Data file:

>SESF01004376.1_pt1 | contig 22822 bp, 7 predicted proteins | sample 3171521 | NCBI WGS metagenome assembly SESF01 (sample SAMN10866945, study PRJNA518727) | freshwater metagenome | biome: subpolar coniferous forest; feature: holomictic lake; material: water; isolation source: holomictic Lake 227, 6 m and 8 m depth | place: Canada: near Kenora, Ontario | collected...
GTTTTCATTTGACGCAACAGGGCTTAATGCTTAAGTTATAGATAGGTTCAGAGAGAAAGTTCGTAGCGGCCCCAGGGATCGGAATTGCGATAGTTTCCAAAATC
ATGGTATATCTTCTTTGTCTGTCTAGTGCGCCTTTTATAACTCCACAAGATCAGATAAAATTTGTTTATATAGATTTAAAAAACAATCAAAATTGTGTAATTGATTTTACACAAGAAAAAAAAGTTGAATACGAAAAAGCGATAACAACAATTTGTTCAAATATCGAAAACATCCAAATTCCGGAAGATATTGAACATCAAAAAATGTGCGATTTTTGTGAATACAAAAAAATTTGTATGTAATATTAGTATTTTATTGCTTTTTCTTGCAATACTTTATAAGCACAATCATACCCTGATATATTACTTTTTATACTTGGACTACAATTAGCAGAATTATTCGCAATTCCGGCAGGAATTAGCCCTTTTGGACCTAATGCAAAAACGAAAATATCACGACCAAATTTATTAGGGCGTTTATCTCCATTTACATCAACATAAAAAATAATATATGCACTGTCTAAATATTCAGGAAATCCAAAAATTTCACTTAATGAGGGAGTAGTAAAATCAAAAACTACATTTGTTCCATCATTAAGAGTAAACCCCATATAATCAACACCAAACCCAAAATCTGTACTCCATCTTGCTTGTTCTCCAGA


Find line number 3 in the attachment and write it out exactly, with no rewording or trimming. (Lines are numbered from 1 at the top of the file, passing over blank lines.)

ATGGTATATCTTCTTTGTCTGTCTAGTGCGCCTTTTATAACTCCACAAGATCAGATAAAATTTGTTTATATAGATTTAAAAAACAATCAAAATTGTGTAATTGATTTTACACAAGAAAAAAAAGTTGAATACGAAAAAGCGATAACAACAATTTGTTCAAATATCGAAAACATCCAAATTCCGGAAGATATTGAACATCAAAAAATGTGCGATTTTTGTGAATACAAAAAAATTTGTATGTAATATTAGTATTTTATTGCTTTTTCTTGCAATACTTTATAAGCACAATCATACCCTGATATATTACTTTTTATACTTGGACTACAATTAGCAGAATTATTCGCAATTCCGGCAGGAATTAGCCCTTTTGGACCTAATGCAAAAACGAAAATATCACGACCAAATTTATTAGGGCGTTTATCTCCATTTACATCAACATAAAAAATAATATATGCACTGTCTAAATATTCAGGAAATCCAAAAATTTCACTTAATGAGGGAGTAGTAAAATCAAAAACTACATTTGTTCCATCATTAAGAGTAAACCCCATATAATCAACACCAAACCCAAAATCTGTACTCCATCTTGCTTGTTCTCCAGA